Studies of the rarest plants and animals have suffered the most. Most well-cited papers are staggeringly multi-author (thanks to technical or time constraints in a highly competitive culture) and the best, smaller team or single author papers are not necessarily in high impact journals. Most journals regrettably expect or assume their authors possess institutional affiliation – especially galling for those authors who have little, none, or are not interested in such. Botany with the assistance of agriculture and botanical institutes like Kew may be in a stronger position than arthropods, entomology and zoology, with no equivalent support.
The Convention on Biological Diversity (CBD) has certainly not helped as I’ve mentioned elsewhere, and has made access to wildlife research, especially in the Global South or tropical regions, extremely restrictive. In the worst situations, governments not otherwise too interested in their own wildlife effectively hold a “copyright” on it, barring international or even local researchers who may be genuinely interested in further exploration. It can be illegal even to rescue wild animals on trumped up charges of biopiracy! There were no less than 172 co-signatories in Prathapan et. al., in Science (“When the cure kills—CBD limits biodiversity research”) in case the despair cannot be heard.
These shifts have generated a two–tier division in wildlife work between an increasingly institutionalized academia vs bands of amateurs or non-academic professionals who engage in conservation using clubs, societies, NGOs or photography and wildlife films and related popularization. Science has not always advanced or been instrumental in conservation gains. As an example, climate change and its amelioration seem often divorced from the biodiversity conservation movement. Indeed, atmospheric science, food research and nature conservation seem to be treated as separate disciplines creating conflicting policy and resourcing outcomes.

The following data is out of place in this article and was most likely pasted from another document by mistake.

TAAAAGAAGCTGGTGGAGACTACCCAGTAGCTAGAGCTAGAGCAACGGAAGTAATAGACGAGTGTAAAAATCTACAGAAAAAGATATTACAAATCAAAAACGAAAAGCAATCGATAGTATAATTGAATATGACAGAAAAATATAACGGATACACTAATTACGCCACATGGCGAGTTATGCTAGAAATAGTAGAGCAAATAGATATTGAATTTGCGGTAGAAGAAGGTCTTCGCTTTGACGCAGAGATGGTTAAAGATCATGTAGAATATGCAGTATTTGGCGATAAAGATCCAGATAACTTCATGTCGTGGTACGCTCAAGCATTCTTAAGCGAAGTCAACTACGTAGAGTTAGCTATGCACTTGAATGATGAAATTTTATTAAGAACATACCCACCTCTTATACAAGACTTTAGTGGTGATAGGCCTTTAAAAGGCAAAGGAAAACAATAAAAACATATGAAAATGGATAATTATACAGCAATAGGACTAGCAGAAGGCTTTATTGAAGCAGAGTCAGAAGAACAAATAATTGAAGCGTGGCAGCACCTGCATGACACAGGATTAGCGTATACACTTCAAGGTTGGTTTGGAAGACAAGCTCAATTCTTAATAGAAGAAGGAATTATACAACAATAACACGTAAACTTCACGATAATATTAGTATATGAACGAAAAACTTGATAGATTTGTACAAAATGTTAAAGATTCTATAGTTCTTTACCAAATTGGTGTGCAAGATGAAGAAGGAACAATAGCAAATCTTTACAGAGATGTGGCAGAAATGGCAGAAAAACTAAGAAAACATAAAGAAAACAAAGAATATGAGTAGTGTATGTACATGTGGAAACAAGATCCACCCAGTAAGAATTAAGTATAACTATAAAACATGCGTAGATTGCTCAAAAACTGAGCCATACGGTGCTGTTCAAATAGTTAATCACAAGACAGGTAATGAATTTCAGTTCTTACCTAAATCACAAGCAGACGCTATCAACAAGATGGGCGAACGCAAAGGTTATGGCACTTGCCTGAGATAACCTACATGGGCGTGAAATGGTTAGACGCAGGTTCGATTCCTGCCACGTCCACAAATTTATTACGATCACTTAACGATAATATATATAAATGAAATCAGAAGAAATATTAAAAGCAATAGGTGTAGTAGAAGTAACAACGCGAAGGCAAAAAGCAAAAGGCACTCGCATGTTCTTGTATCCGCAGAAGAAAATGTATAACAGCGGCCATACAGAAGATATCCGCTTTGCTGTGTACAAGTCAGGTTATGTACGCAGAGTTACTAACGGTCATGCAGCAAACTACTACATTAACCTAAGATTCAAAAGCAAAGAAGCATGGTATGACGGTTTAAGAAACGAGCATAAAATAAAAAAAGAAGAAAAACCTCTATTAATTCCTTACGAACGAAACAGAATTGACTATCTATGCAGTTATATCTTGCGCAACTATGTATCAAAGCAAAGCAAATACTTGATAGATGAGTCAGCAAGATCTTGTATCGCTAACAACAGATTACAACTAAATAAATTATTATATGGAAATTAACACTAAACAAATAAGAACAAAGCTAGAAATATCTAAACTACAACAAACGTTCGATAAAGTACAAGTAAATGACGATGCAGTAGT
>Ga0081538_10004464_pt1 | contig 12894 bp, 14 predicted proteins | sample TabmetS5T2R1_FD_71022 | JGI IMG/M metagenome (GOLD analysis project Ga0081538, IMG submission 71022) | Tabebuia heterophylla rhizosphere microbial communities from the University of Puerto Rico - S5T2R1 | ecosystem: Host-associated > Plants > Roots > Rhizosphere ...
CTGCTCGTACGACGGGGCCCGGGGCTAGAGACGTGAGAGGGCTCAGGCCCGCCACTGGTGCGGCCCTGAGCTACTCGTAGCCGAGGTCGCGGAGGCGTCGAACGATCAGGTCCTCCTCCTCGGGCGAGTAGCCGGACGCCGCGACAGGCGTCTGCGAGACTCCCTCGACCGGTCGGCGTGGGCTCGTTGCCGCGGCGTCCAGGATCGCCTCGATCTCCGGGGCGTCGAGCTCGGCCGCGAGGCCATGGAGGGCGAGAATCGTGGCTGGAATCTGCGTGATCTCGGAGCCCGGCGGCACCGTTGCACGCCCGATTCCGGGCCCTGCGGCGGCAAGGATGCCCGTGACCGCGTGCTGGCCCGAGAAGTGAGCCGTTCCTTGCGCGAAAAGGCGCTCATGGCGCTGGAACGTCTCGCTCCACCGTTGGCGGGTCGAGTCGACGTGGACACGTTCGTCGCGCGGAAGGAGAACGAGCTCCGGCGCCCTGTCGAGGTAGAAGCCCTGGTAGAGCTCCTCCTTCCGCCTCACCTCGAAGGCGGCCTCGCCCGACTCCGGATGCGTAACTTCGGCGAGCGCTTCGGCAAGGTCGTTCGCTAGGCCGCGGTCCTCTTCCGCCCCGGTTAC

Given cuts in funding to biodiversity institutes since the 1990s, Covid-19 has dealt a hammer blow to institutes dependent on visitors, and not just zoos or botanic gardens, and any associated research. This crisis is echoed in collapses that took place across the former USSR after the fall of communism, when many scientists were reduced to the breadline.
Many institutes still survive on small armies of amateurs – they are called volunteers – typically somewhat wealthy, retired or part-time individuals who can afford to provide one or more days in exchange for a sandwich and a little travel money. Some may work without pay for decades before earning themselves a paid position. Thanks to low pay and poor employment prospects, the professional standards at such institutes have sometimes fallen, such as the presence of under-qualified editorial or curatorial staff who often can’t or won’t bother to reply to detailed journal submission proposals, among other outsider inquiries. Preserved specimens may suffer in understaffed but imperial-sized collections.